Comparing radial velocities of atmospheric lines with radiosonde measurements

Monthly Notices of the Royal Astronomical Society (Impact Factor: 5.11). 10/2011; 420(4). DOI: 10.1111/j.1365-2966.2011.20015.x
Source: arXiv


The precision of radial velocity (RV) measurements depends on the precision attained on the wavelength calibration. One of the available options is to use atmospheric lines as a natural, freely available wavelength reference. Figueira et al. measured the RV of O2 lines using High Accuracy Radial velocity Planet Searcher (HARPS) and showed that the scatter was only of ∼10 m s−1 over a time-scale of 6 yr. Using a simple but physically motivated empirical model, they demonstrated a precision of 2 m s−1, roughly twice the average photon noise contribution. In this paper, we take advantage of a unique opportunity to confirm the sensitivity of the telluric absorption lines’ RV to different atmospheric and observing conditions by means of contemporaneous in situ wind measurements. This opportunity is a result of the work done during site testing and characterization for the European Extremely Large Telescope (E-ELT). The HARPS spectrograph was used to monitor telluric standards while contemporaneous atmospheric data were collected using radiosondes. We quantitatively compare the information recovered by the two independent approaches.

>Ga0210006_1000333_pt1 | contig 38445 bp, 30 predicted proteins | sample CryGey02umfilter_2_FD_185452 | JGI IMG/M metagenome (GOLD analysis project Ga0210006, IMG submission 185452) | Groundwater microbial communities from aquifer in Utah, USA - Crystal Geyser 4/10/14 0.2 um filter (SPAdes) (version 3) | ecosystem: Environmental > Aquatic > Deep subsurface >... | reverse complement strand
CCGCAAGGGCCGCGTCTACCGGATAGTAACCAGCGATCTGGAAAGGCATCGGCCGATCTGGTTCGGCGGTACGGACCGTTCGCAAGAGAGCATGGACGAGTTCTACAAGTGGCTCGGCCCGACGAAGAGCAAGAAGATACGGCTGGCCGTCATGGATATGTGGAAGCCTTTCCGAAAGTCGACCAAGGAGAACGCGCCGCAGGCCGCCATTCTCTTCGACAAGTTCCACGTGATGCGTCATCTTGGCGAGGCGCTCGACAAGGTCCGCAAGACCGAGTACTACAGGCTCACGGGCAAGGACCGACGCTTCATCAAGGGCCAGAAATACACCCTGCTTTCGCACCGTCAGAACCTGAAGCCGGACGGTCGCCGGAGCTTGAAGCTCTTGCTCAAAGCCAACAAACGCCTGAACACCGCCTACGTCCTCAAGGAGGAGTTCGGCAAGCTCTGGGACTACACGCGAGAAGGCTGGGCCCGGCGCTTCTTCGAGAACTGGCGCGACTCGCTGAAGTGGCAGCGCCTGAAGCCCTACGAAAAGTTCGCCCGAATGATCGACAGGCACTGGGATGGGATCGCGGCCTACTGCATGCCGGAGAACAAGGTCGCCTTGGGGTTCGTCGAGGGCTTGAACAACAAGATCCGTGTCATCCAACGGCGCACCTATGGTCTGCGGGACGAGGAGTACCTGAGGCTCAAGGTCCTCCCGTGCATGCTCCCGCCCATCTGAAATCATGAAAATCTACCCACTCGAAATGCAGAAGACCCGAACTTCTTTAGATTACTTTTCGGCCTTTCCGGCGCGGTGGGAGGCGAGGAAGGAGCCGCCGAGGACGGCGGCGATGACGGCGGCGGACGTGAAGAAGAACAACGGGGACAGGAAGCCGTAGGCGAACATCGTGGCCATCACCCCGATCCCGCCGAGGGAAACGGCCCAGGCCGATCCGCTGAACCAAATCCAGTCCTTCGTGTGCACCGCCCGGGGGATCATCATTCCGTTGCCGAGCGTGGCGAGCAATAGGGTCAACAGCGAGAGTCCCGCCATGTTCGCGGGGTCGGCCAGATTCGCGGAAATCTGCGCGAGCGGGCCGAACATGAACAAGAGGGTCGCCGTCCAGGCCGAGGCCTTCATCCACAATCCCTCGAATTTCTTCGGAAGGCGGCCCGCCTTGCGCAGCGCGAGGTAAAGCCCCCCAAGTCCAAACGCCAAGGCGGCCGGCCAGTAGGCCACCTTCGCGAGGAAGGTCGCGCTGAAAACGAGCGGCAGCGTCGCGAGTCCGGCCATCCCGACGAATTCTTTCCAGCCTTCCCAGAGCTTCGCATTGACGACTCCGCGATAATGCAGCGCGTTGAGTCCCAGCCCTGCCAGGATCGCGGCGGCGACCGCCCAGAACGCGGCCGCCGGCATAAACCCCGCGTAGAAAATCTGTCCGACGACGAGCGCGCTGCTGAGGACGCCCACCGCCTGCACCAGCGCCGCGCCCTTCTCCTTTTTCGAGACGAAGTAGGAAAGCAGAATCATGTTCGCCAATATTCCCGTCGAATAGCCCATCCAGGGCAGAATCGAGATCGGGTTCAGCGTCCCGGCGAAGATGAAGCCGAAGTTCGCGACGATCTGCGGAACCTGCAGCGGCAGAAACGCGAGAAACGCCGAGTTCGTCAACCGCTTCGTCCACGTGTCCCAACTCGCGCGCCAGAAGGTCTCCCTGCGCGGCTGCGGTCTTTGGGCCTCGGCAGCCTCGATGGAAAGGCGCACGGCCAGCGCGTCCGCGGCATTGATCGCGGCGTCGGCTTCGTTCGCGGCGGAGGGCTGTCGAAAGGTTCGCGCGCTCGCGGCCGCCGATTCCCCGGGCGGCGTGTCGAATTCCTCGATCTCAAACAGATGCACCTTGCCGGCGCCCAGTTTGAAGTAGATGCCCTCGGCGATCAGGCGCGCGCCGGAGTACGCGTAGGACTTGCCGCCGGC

The RV model fitting yielded results similar to that of Figueira et al., with lower wind magnitude values and varied wind direction. The probes confirmed the average low wind magnitude and suggested that the average wind direction is a function of time as well. However, these results are affected by large uncertainty bars that probably result from a complex wind structure as a function of height. The two approaches deliver the same results in what concerns wind magnitude and agree on wind direction when fitting is done in segments of a couple of hours. Statistical tests show that the model provides a good description of the data on all time-scales, being always preferable to not fitting any atmospheric variation. The smaller the time-scale on which the fitting can be performed (down to a couple of hours), the better the description of the real physical parameters is. We then conclude that the two methods deliver compatible results, down to better than 5 m s−1 and less than twice the estimated photon noise contribution on O2 lines’ RV measurement. However, we cannot rule out that parameters α and γ (dependence on airmass and zero-point, respectively) have a dependence on time or exhibit some cross-talk with other parameters, an issue suggested by some of the results.

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